Explicitly: The string read in by fgets will include both the \n and the \0 when a complete line has been read. Since you reuse the buffer, reading in a shorter line will leave the previous \n and \0 in the buffer. The first \0 tells you where the last read ended. Increasing the buffer size should just mean potentially fewer reads. If there is no \0 in the buffer, the line was longer than the buffer size.

So, you either want to strip off the \n as subsonix says, or adapt your code to handle the fact that \n is included. e.g. by using fputs instead of printf("%s\n");

The code below is basically "cat".

#include <stdio.h>
#include <stdlib.h>

int main (int argc, const char * argv[])
{
FILE *header;
char *line;
int status;

line = (char *)calloc(60, sizeof(char));
if ((header = fopen("testfile.txt","r")) ==NULL)
printf("couldn't open header file\n");

while (fgets(line,60,header))
{
fputs(line,stdout);
}

fclose(header);
return 0;
}


B

farmerdoug
Apr 13, 2011, 02:30 PM
According to LabView which made the file, EOF on a windows machine is cr/lf while it is just lf on a MAC. It seems that fgets in Xcode looks for cr/lf and there for isn't any good unless you specially tell LabView how to terminate a line.

balamw
Apr 13, 2011, 02:34 PM
According to LabView which made the file, EOF on a windows machine is cr/lf while it is just lf on a MAC. It seems that fgets in Xcode looks for cr/lf and there for isn't any good unless you specially tell LabView how to terminate a line.

So strip one both terminators off and replace if needed with the one you want.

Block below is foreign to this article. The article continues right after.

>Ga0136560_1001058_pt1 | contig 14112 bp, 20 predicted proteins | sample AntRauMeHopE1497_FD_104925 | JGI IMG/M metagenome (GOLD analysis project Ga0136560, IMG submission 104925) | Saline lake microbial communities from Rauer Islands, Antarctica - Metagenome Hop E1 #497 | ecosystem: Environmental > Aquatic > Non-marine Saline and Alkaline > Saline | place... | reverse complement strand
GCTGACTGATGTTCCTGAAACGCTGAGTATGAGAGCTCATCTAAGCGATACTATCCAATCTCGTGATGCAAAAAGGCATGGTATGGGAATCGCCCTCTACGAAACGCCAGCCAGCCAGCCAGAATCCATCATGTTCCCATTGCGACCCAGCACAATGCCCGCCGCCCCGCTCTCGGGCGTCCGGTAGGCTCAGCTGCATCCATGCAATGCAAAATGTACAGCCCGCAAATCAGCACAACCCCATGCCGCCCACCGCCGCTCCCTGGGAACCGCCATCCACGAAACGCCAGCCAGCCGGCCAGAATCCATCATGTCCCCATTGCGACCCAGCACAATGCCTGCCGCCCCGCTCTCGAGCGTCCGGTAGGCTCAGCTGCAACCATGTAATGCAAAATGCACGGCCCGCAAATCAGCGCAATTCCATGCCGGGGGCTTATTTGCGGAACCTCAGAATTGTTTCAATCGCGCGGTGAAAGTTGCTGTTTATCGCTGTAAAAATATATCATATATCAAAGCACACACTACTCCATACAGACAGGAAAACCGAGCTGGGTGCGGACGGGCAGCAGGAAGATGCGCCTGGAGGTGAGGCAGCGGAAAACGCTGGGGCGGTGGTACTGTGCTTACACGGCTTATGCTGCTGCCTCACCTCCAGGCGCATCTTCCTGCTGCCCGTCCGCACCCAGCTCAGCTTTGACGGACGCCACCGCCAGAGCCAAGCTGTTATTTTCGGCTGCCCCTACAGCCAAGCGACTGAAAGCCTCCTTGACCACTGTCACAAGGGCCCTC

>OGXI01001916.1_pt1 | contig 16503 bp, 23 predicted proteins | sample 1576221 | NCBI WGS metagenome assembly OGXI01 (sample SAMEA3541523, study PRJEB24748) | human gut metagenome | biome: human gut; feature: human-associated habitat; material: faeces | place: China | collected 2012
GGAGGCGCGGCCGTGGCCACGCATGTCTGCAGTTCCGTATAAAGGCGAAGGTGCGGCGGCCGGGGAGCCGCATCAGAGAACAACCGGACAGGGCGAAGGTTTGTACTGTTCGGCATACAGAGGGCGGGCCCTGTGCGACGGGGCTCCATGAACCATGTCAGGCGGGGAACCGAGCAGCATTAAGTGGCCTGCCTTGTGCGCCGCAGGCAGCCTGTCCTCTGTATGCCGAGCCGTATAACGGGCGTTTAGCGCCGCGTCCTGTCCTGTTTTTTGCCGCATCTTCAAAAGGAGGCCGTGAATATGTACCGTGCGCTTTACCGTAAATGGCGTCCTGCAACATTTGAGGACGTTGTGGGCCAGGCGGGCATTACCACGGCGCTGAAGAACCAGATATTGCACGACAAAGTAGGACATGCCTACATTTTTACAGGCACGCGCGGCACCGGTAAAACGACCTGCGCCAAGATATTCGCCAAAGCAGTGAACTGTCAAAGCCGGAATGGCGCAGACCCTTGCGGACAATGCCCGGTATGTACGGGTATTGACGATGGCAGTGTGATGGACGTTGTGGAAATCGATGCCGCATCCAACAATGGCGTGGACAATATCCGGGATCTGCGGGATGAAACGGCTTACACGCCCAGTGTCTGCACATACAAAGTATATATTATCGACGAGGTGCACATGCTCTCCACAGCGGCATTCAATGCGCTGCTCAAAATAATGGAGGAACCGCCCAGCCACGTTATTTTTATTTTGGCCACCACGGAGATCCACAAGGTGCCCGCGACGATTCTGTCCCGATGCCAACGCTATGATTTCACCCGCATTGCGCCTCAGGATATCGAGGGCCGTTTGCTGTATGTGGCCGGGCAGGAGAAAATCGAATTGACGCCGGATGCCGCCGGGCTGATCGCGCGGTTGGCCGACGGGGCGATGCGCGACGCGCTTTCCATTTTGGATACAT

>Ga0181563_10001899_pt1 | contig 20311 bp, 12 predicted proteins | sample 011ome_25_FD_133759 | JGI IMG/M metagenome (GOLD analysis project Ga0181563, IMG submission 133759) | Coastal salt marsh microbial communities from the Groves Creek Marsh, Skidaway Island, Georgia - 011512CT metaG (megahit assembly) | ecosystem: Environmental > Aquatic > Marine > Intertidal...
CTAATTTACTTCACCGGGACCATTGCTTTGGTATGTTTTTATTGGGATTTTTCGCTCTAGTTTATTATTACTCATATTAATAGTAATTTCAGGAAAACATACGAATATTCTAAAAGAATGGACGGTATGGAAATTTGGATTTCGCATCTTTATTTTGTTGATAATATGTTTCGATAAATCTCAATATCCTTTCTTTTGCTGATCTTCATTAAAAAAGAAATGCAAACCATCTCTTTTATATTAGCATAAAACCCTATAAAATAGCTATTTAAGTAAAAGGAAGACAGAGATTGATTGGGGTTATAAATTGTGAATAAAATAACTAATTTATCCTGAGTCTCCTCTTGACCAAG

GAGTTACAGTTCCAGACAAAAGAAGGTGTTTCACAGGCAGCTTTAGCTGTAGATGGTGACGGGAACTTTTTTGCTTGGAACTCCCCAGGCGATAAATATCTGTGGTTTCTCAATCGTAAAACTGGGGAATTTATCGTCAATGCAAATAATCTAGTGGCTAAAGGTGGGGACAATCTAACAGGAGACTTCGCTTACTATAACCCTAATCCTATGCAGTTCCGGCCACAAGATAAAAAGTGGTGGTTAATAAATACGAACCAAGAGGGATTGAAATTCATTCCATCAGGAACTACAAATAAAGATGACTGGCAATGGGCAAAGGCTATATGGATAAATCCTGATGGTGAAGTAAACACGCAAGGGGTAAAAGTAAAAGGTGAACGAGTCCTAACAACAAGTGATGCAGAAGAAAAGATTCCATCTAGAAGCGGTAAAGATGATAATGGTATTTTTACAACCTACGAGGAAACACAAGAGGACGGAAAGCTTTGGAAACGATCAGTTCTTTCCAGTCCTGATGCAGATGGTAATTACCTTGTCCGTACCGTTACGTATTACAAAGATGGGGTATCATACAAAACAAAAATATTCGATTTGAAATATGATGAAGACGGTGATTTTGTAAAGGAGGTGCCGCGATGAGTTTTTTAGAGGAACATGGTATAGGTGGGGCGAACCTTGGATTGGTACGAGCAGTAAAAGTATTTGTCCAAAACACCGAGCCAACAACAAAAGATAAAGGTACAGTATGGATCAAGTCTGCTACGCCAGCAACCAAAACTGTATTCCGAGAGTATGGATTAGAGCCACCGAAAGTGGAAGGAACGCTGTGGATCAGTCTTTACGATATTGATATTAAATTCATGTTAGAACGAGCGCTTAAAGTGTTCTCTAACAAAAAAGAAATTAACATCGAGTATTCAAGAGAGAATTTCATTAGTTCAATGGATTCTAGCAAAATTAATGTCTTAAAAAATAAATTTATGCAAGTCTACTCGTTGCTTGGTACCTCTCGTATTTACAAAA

The easiest way to do this is to find the first occurrence of \n or \r and replace it with \0. Basically what subsonix was suggesting with strip_newline. (example http://www.cprogramming.com/tutorial/c/lesson9.html)

The only challenge to this is if you get \n\r instead of \r\n.

B

subsonix
Apr 13, 2011, 02:37 PM
But EOF doesn't mean end of line but end of file and EOF in this case is only the terminating condition of the loop, it doesn't effect what fgets does, only when to stop calling it. That is, keep calling fgets until the entire file is read.


#include <stdio.h>
#include <string.h>

void strip_newline(char *str) {
char *nl = (str + strlen(str) -1);
if( *nl == '\n' )
*nl = 0;
}

int main()
{
char buf[BUFSIZ] = {0};

while( fgets(buf, BUFSIZ, stdin) ) {
strip_newline(buf);
puts(buf);
}

return 0;
}

balamw
Apr 13, 2011, 02:43 PM
void strip_newline(char *str) {
char *nl = (str + strlen(str) -1);
if( *nl == '\n' )
*nl = '\0';
}


Would have to be extended to support \r\n in this case.

B

Bill McEnaney
Apr 13, 2011, 03:26 PM
void strip_newline(char *str) {
char *nl = (str + strlen(str) -1);